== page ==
You’ll find three different types of bets when you investigate the NASCAR action. The most popular type of bet involves choosing the race winner. Each driver has posted odds to win the race, and you choose the one you want, much like choosing a team to win the World Series or a golfer to win a particular tournament. Another type is the head-to-head matchup, in which the oddsmaker pairs up two drivers. You select the one that you think will beat the other one in the race. In this case, the bet is of the money line variety. Finally, there is the “top five” bet. You pick a driver and bet that he will finish in the top five, similar to a place or show bet at the horse track. When it comes to handicapping a NASCAR race, you look at such factors as the year’s current performance by that driver, performance in practice sessions, prior years’ performance on the week’s track and performance on similar tracks. Past performance on the week’s track works similarly to looking at how horses perform on particular courses. One of the advantages of the Internet is that it offers many different websites with information about past competitions. It’s also important to look at a whole team’s performance when considering a particular driver. NASCAR drivers have a lot of skill, but they aren’t any better than their teams. Looking at team performances in terms of regular high finishes is also important. A skilled driver on a poor team will be more likely to have poor results at the finish line. So look at a team’s results in terms of finish position for the past few weeks. Each NASCAR team goes through fine tuning week by week. This requires ongoing testing and practice with their cars. Jayski.com posts ongoing testing and practice times for all drivers, giving you an in on how prepared teams are when the race comes. Consider this as similar to looking at practice rounds for golfers in the days leading up to a PGA tournament.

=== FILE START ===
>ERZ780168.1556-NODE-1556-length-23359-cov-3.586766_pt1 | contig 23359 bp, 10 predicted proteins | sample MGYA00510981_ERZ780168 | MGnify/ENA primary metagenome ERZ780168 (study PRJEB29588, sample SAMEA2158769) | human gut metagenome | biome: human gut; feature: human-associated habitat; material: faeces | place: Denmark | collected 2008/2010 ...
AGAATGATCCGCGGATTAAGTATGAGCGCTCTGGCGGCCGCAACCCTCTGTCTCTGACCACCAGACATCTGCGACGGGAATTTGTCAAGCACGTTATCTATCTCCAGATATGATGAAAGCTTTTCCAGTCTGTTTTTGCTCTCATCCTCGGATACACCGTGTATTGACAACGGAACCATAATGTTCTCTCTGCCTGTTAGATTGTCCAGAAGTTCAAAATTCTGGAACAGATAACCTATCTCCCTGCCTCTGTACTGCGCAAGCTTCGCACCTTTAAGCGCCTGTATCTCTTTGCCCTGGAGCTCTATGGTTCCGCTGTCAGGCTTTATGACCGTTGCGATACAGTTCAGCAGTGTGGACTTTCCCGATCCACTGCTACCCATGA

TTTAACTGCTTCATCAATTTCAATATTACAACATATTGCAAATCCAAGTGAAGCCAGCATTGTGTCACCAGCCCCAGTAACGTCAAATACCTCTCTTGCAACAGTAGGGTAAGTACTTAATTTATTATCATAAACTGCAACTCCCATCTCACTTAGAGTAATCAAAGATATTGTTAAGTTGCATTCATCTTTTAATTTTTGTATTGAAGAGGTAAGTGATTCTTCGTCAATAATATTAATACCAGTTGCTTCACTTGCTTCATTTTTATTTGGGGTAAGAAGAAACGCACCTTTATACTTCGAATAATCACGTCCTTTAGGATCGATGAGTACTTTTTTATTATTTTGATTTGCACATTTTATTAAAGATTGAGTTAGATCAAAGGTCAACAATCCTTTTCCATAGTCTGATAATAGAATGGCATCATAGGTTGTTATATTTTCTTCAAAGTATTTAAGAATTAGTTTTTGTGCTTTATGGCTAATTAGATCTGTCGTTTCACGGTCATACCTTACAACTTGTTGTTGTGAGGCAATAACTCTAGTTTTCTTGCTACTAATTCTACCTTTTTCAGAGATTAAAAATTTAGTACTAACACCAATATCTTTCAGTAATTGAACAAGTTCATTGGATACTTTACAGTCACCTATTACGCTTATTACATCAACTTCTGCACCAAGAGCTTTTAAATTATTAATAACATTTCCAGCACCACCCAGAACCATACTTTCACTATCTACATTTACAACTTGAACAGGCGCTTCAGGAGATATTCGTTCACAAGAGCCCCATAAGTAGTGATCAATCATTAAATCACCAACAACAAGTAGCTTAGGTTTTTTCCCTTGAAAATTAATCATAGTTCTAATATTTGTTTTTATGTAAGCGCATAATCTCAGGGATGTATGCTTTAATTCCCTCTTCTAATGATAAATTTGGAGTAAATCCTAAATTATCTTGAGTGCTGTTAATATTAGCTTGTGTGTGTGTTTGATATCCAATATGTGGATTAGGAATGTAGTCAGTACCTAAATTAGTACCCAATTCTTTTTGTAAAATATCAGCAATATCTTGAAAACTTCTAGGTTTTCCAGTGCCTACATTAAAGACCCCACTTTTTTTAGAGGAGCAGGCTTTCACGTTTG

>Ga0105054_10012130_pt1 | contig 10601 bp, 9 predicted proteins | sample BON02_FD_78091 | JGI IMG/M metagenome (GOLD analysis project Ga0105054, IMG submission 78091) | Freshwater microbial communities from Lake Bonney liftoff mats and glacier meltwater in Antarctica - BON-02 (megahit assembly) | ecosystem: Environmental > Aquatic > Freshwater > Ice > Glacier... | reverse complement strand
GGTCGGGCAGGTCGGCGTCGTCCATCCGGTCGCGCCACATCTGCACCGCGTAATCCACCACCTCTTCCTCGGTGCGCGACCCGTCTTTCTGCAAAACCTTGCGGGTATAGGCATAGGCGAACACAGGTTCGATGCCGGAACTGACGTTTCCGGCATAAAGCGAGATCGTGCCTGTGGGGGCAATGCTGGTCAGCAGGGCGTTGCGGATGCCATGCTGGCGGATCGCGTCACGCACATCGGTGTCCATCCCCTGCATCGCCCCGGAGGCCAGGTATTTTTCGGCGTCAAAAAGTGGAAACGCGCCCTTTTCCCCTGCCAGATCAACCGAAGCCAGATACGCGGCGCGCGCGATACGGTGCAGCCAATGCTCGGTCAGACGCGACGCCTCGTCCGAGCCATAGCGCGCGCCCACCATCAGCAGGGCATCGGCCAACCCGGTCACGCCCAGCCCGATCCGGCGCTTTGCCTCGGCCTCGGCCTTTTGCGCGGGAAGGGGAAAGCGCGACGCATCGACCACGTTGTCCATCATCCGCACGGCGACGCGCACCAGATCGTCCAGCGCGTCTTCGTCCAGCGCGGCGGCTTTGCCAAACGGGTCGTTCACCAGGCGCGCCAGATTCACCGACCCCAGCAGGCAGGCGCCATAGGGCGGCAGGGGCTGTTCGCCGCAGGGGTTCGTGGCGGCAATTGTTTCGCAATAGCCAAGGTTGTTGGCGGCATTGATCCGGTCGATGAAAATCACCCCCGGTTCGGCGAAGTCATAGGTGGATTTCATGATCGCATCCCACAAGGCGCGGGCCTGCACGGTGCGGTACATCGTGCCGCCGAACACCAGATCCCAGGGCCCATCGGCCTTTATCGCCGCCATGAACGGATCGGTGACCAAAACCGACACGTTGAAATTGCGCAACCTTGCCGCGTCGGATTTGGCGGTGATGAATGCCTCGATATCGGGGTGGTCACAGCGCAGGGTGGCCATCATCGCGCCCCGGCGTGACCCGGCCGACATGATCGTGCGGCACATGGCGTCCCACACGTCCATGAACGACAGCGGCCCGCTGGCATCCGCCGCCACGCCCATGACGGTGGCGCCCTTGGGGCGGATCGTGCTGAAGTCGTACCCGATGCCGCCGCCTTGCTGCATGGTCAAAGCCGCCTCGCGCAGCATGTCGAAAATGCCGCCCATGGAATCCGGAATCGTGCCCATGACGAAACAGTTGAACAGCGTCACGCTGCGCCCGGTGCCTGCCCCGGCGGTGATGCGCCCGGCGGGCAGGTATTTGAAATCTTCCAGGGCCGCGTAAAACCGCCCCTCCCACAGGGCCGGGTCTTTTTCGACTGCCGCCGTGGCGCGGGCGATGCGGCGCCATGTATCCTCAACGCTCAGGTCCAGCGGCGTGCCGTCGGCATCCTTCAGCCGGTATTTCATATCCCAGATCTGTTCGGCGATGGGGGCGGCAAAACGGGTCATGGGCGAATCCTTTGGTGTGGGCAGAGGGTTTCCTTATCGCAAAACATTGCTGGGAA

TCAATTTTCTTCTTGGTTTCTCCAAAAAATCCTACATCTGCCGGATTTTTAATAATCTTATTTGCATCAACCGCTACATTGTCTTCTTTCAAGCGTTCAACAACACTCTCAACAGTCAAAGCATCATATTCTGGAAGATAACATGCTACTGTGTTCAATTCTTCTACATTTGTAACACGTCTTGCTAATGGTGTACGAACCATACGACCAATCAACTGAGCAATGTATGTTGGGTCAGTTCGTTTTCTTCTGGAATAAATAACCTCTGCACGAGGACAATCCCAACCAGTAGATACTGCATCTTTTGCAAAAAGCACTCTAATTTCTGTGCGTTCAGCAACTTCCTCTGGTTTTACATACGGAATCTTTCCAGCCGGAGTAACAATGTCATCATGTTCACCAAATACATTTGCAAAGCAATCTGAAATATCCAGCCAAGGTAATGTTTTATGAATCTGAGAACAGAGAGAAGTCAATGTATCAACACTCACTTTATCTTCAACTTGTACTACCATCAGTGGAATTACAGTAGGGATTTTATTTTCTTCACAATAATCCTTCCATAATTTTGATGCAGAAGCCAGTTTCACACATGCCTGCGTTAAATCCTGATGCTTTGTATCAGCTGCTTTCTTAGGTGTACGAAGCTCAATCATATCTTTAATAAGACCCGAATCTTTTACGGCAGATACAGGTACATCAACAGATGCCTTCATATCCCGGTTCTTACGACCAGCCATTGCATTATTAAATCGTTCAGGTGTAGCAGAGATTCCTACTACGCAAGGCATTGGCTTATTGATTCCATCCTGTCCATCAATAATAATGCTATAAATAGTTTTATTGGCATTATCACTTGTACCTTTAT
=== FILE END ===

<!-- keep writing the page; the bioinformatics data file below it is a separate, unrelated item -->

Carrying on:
It’s also important to know which drivers do well on different types of tracks. NASCAR features four different kinds of tracks: intermediate, short, road races and super speedways. Intermediate tracks are the most common, and some drivers with less experience have had considerable success on these. Short tracks are small ovals, as at Martinsville or Bristol. Road races happen on tracks with multiple turns instead of an oval. Jeff Gordon is one of the best known road race specialists. Super speedways are also called restrictor plate tracks, and cars are all set to travel at the same speed on these tracks. Common examples are Talladega and Daytona, and both Dale Earnhardt, Jr. and Michael Waltrip do well on these tracks. Putting all of these factors together creates a wise betting scenario. Sources: NASCAR.com: http://www.nascar.com/en_us/drivers/jeff-gordon.html PGATour.com: http://www.pgatour.com/tournaments/pga-championship.html